Wait until the ball is drifting down before posing a question (and thus your students have a shorter time to answer)
Have half the class volley the ball to the other half of the class, etc.
Introduce the idea of levels and keep making the game harder and harder.
Beach Ball Baffler could last for months!
One final note:
If anyone complains about anything, your score keeping, a classmate’s failure to hit the ball, anything … it automatically reduces the number of hits earned.
So, for example, the class kept the ball in the air for 10 hits … but Rick complained about Dale’s miss-hit, Carl said that Maggie never answers a question and Carole complained that the ref, you, weren’t throwing the ball properly… those three complaints reduce the score to 7 …”
This one can be a lot of fun.
It can be use effectively in nearly any subject area, with any age group and can be a great way to reinforce learning, vocabulary or key points of a lesson.
For additional change ups you might substitute a large balloon if you are in a smaller or younger classroom
Make sure you have spares for either a balloon or a beach ball!
This is a really quick simple game that makes for a good plenary activity, mini-plenary to re-invigorate if needed, or for a maths starter game. Practicing multiplication tables… you can come up with many uses I am sure!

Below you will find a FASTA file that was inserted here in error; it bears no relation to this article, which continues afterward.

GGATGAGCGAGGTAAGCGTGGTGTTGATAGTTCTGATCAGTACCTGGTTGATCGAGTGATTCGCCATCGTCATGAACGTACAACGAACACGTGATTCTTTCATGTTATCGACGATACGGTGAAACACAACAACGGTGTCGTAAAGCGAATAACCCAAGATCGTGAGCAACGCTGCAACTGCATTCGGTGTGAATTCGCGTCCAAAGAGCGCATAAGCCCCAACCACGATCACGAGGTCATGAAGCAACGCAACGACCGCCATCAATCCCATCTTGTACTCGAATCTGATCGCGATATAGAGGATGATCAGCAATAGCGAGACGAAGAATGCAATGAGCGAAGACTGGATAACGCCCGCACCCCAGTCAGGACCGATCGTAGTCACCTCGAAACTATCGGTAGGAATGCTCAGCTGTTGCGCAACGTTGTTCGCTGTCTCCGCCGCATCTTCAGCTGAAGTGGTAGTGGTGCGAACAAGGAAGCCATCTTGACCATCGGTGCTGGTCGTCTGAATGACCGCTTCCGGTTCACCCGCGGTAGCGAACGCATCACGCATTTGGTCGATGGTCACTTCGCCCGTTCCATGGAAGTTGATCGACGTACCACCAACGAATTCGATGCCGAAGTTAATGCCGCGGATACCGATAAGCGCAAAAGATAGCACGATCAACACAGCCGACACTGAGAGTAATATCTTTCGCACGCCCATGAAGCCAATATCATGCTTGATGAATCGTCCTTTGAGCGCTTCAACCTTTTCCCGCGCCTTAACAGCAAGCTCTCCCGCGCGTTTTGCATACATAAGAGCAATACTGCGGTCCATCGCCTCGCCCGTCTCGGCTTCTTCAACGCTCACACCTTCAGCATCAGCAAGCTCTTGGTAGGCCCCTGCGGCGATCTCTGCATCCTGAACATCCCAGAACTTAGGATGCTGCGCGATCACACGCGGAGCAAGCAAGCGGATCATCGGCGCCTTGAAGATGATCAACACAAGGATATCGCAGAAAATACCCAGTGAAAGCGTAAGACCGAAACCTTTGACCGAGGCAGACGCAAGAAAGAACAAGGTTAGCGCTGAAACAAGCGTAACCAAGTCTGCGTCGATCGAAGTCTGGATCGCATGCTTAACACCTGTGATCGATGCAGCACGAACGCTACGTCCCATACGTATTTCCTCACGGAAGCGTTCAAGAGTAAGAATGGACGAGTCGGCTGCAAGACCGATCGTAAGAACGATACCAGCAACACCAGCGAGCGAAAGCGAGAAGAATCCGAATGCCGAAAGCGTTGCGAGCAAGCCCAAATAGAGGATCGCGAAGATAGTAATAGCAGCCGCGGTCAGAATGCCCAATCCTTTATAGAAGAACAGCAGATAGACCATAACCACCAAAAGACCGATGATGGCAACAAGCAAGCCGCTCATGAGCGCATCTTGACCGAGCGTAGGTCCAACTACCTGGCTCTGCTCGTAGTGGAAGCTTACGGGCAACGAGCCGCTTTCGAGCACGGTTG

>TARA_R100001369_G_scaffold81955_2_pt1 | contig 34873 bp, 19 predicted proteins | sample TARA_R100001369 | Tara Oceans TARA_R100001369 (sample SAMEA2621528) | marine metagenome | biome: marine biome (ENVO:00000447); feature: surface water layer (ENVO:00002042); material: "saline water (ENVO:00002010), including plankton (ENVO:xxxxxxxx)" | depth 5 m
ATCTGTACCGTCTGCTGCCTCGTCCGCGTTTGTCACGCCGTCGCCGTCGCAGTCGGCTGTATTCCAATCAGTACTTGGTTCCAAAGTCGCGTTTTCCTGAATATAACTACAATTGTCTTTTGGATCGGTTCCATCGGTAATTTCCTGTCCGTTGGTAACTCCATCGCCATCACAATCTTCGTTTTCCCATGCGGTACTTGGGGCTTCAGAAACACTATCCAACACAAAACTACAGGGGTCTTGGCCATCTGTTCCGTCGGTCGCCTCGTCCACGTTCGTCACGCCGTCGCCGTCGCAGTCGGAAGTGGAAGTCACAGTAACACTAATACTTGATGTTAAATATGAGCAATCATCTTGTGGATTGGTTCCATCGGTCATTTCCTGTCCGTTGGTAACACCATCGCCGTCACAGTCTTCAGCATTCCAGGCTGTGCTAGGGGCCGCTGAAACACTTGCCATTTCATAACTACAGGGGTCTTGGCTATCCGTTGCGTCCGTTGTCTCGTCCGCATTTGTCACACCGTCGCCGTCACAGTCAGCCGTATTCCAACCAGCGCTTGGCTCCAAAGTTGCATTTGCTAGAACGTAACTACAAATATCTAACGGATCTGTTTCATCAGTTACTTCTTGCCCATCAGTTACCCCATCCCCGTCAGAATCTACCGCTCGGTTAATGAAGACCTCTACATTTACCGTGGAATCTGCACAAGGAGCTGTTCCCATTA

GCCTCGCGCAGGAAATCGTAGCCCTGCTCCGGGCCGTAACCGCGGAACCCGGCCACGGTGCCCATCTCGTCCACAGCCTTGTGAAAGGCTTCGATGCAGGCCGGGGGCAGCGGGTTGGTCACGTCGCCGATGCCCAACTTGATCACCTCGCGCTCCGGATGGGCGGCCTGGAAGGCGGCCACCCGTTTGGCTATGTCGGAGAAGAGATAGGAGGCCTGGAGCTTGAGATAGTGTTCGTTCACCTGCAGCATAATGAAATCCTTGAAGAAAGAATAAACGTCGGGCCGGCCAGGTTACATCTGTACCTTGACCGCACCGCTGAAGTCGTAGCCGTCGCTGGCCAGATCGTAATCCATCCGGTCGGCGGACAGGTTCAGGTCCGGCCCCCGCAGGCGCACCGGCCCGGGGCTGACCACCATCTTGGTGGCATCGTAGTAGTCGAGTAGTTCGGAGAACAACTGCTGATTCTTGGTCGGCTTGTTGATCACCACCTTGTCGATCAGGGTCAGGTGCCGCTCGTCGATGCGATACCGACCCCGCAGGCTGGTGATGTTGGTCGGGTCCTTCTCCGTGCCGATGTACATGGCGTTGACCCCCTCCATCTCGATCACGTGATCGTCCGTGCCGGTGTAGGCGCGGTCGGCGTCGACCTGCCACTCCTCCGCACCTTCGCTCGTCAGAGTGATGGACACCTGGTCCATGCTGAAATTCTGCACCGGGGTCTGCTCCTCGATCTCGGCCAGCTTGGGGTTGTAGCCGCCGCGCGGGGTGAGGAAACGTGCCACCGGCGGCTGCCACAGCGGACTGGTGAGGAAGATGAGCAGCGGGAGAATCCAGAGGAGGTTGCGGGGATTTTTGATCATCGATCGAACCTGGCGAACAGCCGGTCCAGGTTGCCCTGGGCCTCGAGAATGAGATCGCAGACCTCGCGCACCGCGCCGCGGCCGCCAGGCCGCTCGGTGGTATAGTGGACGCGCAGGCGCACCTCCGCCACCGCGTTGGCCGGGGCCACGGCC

It is so easy that children could run it themselves, or even as a small group task with a balloon.
So, there you are ‘Beach Ball Baffler’.
There are lots of crossover rules with Memory Football too.
Adapt it and make it fit your own purpose!
Not originally my idea but I have adapted it from an email I received years ago from Classroom Power.
It’s great fun and as it is rather topical, seems a good time to share!
This game can be used at any level and you can use ‘Memory Football’ to recap any subject material.
Your class will love the game so much that you could even use it as a reward for good behaviour.
Like football, Memory Football is played between two teams.
The purpose of the game is to score goals.
Goals are scored by quickly answering questions posed by the referee.
Rules: There is only one rule in Memory Football. Keep The Referee Happy. You’re the Referee!
An IWB or Wipe Board, a marker and a set of short answer, often one word, review questions that you have created. You will be reading the questions from this list; arrange them in groups from easiest to hardest.
The Set Up: